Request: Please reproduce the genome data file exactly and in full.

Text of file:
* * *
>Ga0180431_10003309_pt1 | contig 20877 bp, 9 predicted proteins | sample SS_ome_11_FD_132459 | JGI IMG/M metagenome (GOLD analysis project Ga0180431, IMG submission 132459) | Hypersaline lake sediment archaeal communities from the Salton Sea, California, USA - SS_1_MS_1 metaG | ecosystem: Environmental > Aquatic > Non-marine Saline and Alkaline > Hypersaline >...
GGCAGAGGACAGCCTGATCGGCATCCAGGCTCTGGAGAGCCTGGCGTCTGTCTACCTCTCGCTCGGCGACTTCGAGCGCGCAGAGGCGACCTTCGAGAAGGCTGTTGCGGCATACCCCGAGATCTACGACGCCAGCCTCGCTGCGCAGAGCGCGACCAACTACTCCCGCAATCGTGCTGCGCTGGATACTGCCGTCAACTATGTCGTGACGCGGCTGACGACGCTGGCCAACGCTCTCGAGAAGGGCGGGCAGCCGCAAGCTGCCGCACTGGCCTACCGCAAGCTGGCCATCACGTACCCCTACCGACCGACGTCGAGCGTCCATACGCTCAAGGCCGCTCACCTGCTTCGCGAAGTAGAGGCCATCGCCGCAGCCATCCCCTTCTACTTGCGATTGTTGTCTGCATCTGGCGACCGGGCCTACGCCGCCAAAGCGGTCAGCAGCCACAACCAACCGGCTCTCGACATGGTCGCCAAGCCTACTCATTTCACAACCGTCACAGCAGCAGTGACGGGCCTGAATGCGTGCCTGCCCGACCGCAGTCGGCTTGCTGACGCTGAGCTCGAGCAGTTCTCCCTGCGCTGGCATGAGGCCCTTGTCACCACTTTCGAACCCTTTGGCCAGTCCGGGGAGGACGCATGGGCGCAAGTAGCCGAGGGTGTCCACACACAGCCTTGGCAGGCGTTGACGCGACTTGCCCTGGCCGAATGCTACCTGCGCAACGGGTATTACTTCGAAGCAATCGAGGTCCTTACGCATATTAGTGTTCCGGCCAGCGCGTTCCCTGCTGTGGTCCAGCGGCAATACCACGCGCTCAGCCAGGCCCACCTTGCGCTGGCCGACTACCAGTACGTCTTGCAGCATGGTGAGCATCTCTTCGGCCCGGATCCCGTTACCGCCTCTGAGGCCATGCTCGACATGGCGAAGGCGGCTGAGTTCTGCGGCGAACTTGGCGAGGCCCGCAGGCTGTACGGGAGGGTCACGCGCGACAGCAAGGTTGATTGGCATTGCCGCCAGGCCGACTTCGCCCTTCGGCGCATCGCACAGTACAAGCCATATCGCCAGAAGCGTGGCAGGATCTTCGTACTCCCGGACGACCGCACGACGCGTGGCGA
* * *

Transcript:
>Ga0180431_10003309_pt1 | contig 20877 bp, 9 predicted proteins | sample SS_ome_11_FD_132459 | JGI IMG/M metagenome (GOLD analysis project Ga0180431, IMG submission 132459) | Hypersaline lake sediment archaeal communities from the Salton Sea, California, USA - SS_1_MS_1 metaG | ecosystem: Environmental > Aquatic > Non-marine Saline and Alkaline > Hypersaline >...
GGCAGAGGACAGCCTGATCGGCATCCAGGCTCTGGAGAGCCTGGCGTCTGTCTACCTCTCGCTCGGCGACTTCGAGCGCGCAGAGGCGACCTTCGAGAAGGCTGTTGCGGCATACCCCGAGATCTACGACGCCAGCCTCGCTGCGCAGAGCGCGACCAACTACTCCCGCAATCGTGCTGCGCTGGATACTGCCGTCAACTATGTCGTGACGCGGCTGACGACGCTGGCCAACGCTCTCGAGAAGGGCGGGCAGCCGCAAGCTGCCGCACTGGCCTACCGCAAGCTGGCCATCACGTACCCCTACCGACCGACGTCGAGCGTCCATACGCTCAAGGCCGCTCACCTGCTTCGCGAAGTAGAGGCCATCGCCGCAGCCATCCCCTTCTACTTGCGATTGTTGTCTGCATCTGGCGACCGGGCCTACGCCGCCAAAGCGGTCAGCAGCCACAACCAACCGGCTCTCGACATGGTCGCCAAGCCTACTCATTTCACAACCGTCACAGCAGCAGTGACGGGCCTGAATGCGTGCCTGCCCGACCGCAGTCGGCTTGCTGACGCTGAGCTCGAGCAGTTCTCCCTGCGCTGGCATGAGGCCCTTGTCACCACTTTCGAACCCTTTGGCCAGTCCGGGGAGGACGCATGGGCGCAAGTAGCCGAGGGTGTCCACACACAGCCTTGGCAGGCGTTGACGCGACTTGCCCTGGCCGAATGCTACCTGCGCAACGGGTATTACTTCGAAGCAATCGAGGTCCTTACGCATATTAGTGTTCCGGCCAGCGCGTTCCCTGCTGTGGTCCAGCGGCAATACCACGCGCTCAGCCAGGCCCACCTTGCGCTGGCCGACTACCAGTACGTCTTGCAGCATGGTGAGCATCTCTTCGGCCCGGATCCCGTTACCGCCTCTGAGGCCATGCTCGACATGGCGAAGGCGGCTGAGTTCTGCGGCGAACTTGGCGAGGCCCGCAGGCTGTACGGGAGGGTCACGCGCGACAGCAAGGTTGATTGGCATTGCCGCCAGGCCGACTTCGCCCTTCGGCGCATCGCACAGTACAAGCCATATCGCCAGAAGCGTGGCAGGATCTTCGTACTCCCGGACGACCGCACGACGCGTGGCGA